After years of development hell, I wondered if we’d ever see a Hobbit film. Well not really, I’m sure there was enough box office potential to make sure it happened, I just didn’t expect there to be THREE films. Still, as long as they are good, three good films are better than one, I don’t know what people are complaining about.
I’ve not read “The Hobbit” for a long while, which I think helped me not get distracted by what was in the film and what wasn’t. I suspect there were quite a few bits added on, but the important thing was that they didn’t FEEL tacked on.
Sure, there were a lot of fights, and a lot of running or trudging around glorious New Zealand backdrops. But you can’t really criticise a fantasy quest movie for this. You wouldn’t walk go into a supermarket and complain about how there’s too much food, would you? (actually people DO that, unsurprisingly).
While the old fellowship of the ring had enough distinction between characters to be easily memorable, the dwarf clan was perhaps a little difficult to keep up with, but as an ensemble it worked well. Martin Freeman as Bilbo wasn’t nearly as annoying as I feared, though he doesn’t have much range does he? Uptight Brit seems to be his entire CV, but it didn’t get in the way here. Ian McKellen’s Gandalf was reliably great, and gave more depth to the character than he was able to in the Rings trilogy. How many special moves does he have though?!
Supporting cast were pretty solid too, Richard Armitage had his usual scowling gravitas, Cate Blanchett her usual devastating grace. Ex-Doctor Who Sylvester McCoy was a welcome surprise as wizard Radagast, Christopher Lee too as brow-furrowed Saruman, and even sexy older Jedward brother Lee Pace as some elf or other. Oh and I just twigged that it was lush Aiden Turner as one of the dwarves, surely wasted in a non-elf role, especially with the little one off Flight of the Conchords as an elf receptionist (love him). Quite a huge roster of recognisable faces really, and I haven’t even listed them all (Dame Edna as the testicle-faced Goblin king!)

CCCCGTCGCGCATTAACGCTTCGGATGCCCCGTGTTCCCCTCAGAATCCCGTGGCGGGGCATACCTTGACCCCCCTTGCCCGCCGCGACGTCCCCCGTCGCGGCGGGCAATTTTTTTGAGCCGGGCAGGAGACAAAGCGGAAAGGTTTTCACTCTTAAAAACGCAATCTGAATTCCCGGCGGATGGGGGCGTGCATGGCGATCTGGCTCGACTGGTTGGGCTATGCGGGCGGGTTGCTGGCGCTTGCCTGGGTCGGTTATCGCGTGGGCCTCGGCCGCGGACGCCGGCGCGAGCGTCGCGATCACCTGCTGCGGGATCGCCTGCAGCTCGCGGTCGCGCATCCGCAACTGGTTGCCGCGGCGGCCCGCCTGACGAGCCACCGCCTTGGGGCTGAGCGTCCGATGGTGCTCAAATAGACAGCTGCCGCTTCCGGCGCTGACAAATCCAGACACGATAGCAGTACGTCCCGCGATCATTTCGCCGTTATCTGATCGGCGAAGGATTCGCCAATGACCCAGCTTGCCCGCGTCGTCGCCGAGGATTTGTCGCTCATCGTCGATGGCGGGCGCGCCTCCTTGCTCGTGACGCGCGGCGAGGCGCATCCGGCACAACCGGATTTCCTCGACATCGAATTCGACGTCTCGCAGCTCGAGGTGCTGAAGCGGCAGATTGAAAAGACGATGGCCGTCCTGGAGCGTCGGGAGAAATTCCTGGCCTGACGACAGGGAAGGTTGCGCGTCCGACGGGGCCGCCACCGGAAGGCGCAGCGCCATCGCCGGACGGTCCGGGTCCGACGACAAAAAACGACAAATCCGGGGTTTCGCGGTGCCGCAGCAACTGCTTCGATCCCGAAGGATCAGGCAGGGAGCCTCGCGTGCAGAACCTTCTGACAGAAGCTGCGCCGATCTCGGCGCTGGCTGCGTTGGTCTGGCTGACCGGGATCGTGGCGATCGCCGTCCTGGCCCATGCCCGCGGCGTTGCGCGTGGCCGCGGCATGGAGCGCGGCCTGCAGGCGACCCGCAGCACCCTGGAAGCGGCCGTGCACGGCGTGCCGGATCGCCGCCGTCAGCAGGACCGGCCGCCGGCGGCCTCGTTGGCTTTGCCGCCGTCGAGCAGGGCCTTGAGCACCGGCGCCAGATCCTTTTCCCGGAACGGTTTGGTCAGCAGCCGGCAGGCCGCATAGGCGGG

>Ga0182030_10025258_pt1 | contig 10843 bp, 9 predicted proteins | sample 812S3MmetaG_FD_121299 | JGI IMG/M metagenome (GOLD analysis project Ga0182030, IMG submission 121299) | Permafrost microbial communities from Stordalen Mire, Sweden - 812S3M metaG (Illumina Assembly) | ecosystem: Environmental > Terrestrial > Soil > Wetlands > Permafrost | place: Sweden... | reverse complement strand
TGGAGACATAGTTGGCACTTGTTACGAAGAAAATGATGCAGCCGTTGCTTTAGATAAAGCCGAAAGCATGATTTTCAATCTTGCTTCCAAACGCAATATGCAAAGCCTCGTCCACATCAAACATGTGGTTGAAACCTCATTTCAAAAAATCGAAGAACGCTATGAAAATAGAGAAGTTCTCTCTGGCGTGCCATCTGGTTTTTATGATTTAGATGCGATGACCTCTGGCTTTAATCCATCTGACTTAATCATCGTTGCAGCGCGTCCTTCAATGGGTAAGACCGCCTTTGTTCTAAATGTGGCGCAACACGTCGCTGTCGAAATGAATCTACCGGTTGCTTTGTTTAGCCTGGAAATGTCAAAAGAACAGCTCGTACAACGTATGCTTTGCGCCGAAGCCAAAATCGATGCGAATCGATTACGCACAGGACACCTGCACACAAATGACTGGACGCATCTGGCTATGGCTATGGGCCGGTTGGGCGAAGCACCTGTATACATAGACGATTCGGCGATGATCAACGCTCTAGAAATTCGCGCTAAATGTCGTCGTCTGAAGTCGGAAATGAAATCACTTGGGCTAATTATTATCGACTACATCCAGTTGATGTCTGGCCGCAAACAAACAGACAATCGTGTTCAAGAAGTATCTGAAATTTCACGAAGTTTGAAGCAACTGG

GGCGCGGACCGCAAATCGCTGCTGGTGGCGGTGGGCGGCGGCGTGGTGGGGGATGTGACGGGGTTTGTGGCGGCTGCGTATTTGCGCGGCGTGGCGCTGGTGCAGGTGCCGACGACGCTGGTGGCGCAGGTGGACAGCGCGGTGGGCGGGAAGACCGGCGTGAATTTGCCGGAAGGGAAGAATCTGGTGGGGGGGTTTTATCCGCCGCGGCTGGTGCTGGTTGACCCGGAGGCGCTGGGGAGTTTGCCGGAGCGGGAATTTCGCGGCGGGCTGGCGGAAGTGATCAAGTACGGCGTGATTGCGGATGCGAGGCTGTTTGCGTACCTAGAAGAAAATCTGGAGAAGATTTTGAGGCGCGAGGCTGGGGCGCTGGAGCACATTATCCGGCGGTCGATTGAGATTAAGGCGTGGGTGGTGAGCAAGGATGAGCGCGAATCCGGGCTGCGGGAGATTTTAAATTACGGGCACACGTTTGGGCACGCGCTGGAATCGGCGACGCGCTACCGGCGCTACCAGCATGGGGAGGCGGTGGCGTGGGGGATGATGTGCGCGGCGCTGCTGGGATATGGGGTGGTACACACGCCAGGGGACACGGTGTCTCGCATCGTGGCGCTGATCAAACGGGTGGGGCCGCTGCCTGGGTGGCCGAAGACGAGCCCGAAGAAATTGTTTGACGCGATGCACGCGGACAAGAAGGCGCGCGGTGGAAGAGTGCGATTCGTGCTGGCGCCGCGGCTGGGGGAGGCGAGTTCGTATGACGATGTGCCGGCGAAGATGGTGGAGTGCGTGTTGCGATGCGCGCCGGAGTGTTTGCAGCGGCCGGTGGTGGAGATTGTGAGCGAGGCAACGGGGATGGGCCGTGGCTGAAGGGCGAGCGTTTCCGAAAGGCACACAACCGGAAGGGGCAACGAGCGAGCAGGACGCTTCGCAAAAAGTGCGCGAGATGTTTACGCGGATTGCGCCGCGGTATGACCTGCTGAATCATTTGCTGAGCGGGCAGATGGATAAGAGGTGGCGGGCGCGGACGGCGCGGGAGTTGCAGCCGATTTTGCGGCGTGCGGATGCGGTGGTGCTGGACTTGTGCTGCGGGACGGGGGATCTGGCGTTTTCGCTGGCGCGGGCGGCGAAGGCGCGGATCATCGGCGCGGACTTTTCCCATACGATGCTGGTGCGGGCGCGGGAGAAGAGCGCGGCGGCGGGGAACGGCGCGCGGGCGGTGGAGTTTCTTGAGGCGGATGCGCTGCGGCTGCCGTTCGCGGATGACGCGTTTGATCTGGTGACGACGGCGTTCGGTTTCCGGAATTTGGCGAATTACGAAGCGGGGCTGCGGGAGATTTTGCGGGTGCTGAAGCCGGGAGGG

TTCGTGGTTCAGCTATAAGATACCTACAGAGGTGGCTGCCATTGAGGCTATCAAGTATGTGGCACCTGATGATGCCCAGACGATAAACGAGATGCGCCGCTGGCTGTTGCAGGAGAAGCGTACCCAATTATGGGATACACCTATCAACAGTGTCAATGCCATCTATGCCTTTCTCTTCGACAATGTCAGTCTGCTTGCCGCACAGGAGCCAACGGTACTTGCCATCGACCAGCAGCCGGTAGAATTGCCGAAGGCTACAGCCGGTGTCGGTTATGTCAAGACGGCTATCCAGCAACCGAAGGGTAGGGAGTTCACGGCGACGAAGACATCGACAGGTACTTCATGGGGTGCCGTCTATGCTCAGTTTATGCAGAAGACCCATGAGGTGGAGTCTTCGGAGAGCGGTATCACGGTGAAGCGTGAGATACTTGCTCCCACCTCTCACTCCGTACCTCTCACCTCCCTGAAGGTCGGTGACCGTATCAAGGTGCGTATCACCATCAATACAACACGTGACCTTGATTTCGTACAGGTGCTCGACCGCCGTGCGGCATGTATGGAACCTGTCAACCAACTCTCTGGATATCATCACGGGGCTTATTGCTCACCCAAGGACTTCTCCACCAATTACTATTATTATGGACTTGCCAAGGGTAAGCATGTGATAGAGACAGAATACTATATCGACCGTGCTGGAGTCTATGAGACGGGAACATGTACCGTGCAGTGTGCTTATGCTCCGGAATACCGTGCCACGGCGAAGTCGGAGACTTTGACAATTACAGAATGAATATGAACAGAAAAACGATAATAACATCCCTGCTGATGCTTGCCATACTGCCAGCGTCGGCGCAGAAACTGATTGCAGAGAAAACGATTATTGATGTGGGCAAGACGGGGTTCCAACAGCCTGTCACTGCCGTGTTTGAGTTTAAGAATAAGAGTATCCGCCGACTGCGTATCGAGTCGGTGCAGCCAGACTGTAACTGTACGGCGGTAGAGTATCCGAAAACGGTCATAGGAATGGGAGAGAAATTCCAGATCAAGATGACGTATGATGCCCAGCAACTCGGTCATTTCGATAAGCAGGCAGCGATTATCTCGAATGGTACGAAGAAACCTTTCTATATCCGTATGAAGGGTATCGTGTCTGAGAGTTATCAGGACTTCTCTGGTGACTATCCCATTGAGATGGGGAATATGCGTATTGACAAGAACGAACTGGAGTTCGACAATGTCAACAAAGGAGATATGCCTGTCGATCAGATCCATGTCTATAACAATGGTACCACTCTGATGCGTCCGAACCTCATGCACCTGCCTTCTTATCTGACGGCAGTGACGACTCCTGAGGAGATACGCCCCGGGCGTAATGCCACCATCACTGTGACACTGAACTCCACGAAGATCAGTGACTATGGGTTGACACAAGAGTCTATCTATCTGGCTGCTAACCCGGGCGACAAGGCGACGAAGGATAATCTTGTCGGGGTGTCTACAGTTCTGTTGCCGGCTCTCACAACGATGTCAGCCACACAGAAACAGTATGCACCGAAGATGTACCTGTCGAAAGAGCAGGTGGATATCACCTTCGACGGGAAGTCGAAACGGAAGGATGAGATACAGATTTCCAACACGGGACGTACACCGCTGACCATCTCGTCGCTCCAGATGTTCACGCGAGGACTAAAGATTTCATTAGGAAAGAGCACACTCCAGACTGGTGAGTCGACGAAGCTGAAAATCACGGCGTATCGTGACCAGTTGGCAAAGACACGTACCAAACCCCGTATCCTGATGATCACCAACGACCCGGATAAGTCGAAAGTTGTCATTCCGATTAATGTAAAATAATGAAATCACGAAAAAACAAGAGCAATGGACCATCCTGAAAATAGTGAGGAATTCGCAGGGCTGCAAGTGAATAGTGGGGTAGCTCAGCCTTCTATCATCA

The plot didn’t feel as thin as I expected, and the weighty 2hr 45 runtime passed relatively easily. Pacing was good, with yet another perilous encounter – this time with goblins – being split by the big plot turn as Bilbo meets Gollum, looking more like Andy Serkis every day (maybe the other way around). That was played wonderfully, and displayed just how great the strange schizophrenic character can be. Have they played that card for the whole trilogy though? I don’t recall him later on but my memory is hazy. Goodness knows I’d be amazed if they don’t find some excuse to include him in later installments.
I haven’t mentioned that controversial HFR (High Frame Rate) that everyone seems to have an opinion on. But down to some unclear wording on the cinema listings, I’m not sure if I saw an HFR showing at all! It has HFR 3D and normal 3D, but I went for one that says neither, so presumably I didn’t have one. Either way, it looked perfectly fine to me, other than some distracting strobing in the picture that I could only tell from reflected light off the walls and floor. Maybe the projector was just on the fritz.
As I’ve now got an unlimited card (a monthly subscription allowing unlimited cinema trips), I paid a small fee to use the D-Box seats, only the second time (the other time being The Avengers). It seemed a bit unnecessary and now I’m on a regular chair I feel a little drifty. Maybe I’ll just save that for big action movies (or not at all).
So yes, all in all it was a perfect serviceable fantasy movie, and didn’t have the feeling of unfinished business that franchises often do, even if the final conflict was a bit forced for the sake of a final act. It even literally had a cliffhanger, a preposterously implausible one too! It makes me want to read the book again though to see what the original plot was, but maybe that can wait until the end of 2014.